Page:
We hate to be the bearers of bad news but bacteria, fungi, and viruses thrive in your gym. In fact, it’s like a life-sized petri dish.
Thanks to swapping machines, sharing humid and hot spaces like saunas, and sweaty bodies, gyms are actually a safe haven for microorganisms, especially fungi.
These nasty creatures can cause some serious and gross skin infections that could be scaly, oozing, itching, burning or more.
Fungi are common culprits behind a variety of skin conditions and problems.
Fungi and other organisms take every opportunity to build a home in the moist, warm creases of your skin.
In this article, we’re going to tell you how to protect yourself from getting infected by fungus from the gym.
Table of Contents
Ringworm (Tinea Corporis)
Contrary to popular belief, there aren’t actually any worms present in a ringworm infestation.
The term ringworm was coined because the fungus appears on the skin in the shape of a ring with raised borders and thickness of a worm along with a scaly texture.
The fungus, tinea corporis, is highly contagious and thrives in moist and sweaty environments.
This means you’re most likely to catch this one at the gym in the shower, carpeted stretched areas, and on communal yoga mats.
An effective way to prevent getting this infection is to properly disinfect areas with antimicrobial sprays and wipes that are available at the gym.
You can use Clorox wipes or just use store-bought isopropyl alcohol, witch hazel or tea tree oil to disinfect these areas.
While these are all effective against fungus from the gym, you will most likely find a few options at the gym itself.
In case you do contract the infection, you will most likely need an antifungal topical cream such as terbinafine or clotrimazole.
These topical medicines are usually enough but in some cases if the infection is too widespread, your doctor might prescribe an oral antifungal regimen too.
Skin Yeast (Tinea Versicolor)
This one might not be an infection per se, neither is it too contagious. Even though it’s not too dangerous, it’s very common in sweaty conditions.
The yeast (tinea versicolor) produces a kind of bleaching agent that leaves behind white or light-colored spots on the skin.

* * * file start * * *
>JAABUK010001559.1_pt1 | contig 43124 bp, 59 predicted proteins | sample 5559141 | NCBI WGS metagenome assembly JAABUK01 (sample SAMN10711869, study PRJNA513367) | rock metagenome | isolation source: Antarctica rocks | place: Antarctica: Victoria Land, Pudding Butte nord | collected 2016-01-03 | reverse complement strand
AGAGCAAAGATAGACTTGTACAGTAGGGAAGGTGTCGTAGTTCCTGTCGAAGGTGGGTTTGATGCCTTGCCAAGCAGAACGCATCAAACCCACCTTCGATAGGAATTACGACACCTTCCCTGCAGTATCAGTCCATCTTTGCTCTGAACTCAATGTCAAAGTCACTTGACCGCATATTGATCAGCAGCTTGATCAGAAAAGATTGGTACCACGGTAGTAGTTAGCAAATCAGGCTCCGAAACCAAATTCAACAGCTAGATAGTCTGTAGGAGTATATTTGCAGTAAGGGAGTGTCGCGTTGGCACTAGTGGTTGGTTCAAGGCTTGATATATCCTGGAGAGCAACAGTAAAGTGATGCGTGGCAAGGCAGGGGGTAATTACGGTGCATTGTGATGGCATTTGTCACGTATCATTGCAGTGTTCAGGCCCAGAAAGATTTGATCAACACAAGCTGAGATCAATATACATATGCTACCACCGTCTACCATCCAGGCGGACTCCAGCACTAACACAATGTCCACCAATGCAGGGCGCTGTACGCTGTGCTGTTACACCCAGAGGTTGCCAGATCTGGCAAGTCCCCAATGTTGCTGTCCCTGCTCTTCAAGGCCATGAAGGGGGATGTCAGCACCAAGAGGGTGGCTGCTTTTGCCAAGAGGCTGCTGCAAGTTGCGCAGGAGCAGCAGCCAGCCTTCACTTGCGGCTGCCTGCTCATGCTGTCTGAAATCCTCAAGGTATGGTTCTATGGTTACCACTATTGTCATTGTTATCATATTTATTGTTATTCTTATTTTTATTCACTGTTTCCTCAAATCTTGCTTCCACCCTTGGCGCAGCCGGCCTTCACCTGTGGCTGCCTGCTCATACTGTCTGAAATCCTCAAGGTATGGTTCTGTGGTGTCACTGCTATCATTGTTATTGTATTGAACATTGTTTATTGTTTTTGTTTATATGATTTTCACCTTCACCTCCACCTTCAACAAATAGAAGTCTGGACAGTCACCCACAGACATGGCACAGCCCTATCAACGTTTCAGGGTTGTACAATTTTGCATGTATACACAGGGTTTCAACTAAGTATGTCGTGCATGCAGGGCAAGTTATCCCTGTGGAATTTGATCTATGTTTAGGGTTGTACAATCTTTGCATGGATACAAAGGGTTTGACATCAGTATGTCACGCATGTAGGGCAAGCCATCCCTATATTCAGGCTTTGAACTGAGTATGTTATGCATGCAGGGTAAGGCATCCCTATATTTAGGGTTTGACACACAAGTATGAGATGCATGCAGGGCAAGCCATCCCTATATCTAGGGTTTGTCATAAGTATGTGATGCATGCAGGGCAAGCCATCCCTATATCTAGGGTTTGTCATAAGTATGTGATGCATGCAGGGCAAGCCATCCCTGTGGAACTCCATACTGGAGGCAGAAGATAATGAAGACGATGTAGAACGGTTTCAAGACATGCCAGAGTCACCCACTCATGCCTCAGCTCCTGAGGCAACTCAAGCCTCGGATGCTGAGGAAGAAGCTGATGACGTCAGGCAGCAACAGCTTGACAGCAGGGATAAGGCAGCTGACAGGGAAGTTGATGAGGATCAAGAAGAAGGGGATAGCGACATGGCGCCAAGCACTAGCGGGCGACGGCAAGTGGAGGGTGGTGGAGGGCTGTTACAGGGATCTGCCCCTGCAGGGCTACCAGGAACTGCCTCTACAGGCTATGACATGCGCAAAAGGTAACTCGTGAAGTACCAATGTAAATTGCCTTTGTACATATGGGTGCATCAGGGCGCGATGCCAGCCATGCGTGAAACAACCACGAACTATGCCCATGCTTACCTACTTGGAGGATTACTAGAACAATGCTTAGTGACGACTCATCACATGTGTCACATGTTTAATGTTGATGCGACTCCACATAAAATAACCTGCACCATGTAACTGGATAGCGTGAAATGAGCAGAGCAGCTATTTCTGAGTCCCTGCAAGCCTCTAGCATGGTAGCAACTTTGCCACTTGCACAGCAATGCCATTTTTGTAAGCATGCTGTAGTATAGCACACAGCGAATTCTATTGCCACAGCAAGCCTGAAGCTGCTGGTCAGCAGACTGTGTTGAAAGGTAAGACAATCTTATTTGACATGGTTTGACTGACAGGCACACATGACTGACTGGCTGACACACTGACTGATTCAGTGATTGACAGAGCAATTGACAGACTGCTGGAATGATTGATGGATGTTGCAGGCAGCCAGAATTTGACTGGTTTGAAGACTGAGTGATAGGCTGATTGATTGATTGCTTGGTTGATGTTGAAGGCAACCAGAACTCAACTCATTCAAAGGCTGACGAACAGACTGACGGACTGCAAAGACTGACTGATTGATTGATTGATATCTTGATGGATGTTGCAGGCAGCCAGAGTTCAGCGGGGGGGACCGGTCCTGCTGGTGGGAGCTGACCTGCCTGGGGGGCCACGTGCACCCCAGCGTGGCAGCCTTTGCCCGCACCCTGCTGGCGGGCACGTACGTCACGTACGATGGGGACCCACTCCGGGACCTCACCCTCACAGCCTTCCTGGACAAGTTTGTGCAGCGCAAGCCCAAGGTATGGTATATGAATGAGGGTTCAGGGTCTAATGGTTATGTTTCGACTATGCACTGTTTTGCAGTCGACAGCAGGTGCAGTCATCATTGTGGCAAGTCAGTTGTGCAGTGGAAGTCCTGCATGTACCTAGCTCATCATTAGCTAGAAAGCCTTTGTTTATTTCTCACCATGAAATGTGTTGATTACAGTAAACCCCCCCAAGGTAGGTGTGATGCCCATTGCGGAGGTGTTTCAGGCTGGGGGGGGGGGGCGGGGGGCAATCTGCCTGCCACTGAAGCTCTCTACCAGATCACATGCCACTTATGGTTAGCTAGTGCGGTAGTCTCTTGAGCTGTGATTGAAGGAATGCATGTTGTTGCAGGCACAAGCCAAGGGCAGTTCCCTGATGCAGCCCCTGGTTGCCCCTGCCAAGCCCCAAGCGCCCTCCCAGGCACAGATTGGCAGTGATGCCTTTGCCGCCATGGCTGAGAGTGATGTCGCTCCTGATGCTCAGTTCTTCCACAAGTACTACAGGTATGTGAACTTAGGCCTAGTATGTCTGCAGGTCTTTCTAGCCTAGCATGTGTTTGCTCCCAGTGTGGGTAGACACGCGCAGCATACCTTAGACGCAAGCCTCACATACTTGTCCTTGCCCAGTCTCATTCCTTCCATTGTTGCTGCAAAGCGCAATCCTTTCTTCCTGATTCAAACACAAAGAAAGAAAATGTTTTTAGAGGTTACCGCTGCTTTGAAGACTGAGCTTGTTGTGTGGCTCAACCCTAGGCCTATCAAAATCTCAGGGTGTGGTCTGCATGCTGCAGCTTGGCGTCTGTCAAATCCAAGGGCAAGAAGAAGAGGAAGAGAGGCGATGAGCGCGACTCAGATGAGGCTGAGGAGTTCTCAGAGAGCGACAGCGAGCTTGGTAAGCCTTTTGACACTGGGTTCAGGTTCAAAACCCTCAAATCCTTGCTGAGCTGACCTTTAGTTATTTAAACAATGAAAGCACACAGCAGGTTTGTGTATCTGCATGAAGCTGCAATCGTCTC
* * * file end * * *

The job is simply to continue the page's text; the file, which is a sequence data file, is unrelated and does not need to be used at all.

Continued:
These spots can be extremely itchy and will take months to subside. As with other types of fungi, this fungus also flourishes with sweat.
Therefore, you are at a high risk of getting affected if you live in humid environments or hang out in sweaty gym clothes.
The best way to keep your skin in good condition and yeast-free is by using an exfoliant that contains antimicrobial substances such as zinc or tea tree oil.
However, if you already have skin yeast, one way to get rid of it is to use anti-dandruff shampoo on your skin.
Anti-dandruff shampoos are usually packed with ingredients like selenium sulfide or zinc pyrithione that are antifungal.
Athlete’s Foot (Tinea Pedis)
Now this name is quite well known. Athlete’s foot is probably the most common fungal infection you can pick at the gym.
The fungus that causes this infection is the same as the one that causes ringworm.
The only difference is that it’s located on the feet and toes and can move to the toenails. It looks and feels like an itchy rash—inflamed, red, and scaly.
This is a highly contagious fungus and you can catch it anytime you’re wearing open-toed shoes, walking around barefoot, or wearing wet socks.
If you want to avoid getting this nasty infection, you have to absolutely give up on the idea of walking barefoot in the gym especially in communal areas.
Also, you need to keep your feet dry at all times.
Washing and drying your feet, changing your socks after exercise, washing them properly, and wearing shoes in all areas is necessary to keep your feet safe.
Moreover, you should allow your training shoes to dry before you put them on again, regularly clean your gym bag, and wear flip flops on the shower.
Flip flops can also become warm and damp and create an ideal breeding ground for the fungus.
While it’s important that you wear them in the shower, you should also be careful to wash them with water and soap afterward.
If you do get the infection, the treatment is similar to that of ringworm infections.
However, it’s more likely to get complicated especially if it reaches your toenails. Therefore, oral medication is required in most cases.
If it has moved to your toenails, you need to be extra careful.
Put on socks before you wear your underpants otherwise there’s a chance the infection travels to your groin.
If you get athlete’s foot, there’s a high chance you will get a nail infection too.
Again, you will encounter this fungus in hot, humid and sticky environments such as showers, pool areas, saunas, and locker rooms.
It appears as yellow thick crumbly nails especially the toenails. So it’s definitely not a pretty sight.
Topical antifungal products along with oral medications will be necessary to treat the infection.
Jock’s Itch (Tinea Cruris)
Like we mentioned above, fungal infection can travel from your foot to the groin area and result in a very uncomfortable condition called the jock’s itch.
This infection is most commonly associated with athlete’s foot. It causes flaky and itchy skin around the groin area as well as blisters, red bumps, and sores.
Although anyone can catch the infection, people who sweat more are more prone to getting it. The infection is usually treated with oral antifungal therapy.
Last Few Words
These were some of the common fungal infections you can catch at the gym.
The best way to keep yourself protected is to wear shoes at all times, disinfect before making contact, avoid sharing towels, and change out of sweaty clothes.
Always take a nice warm shower right after your workout. Including ingredients like tea tree oil to your shower routine will serve as an added layer of protection.
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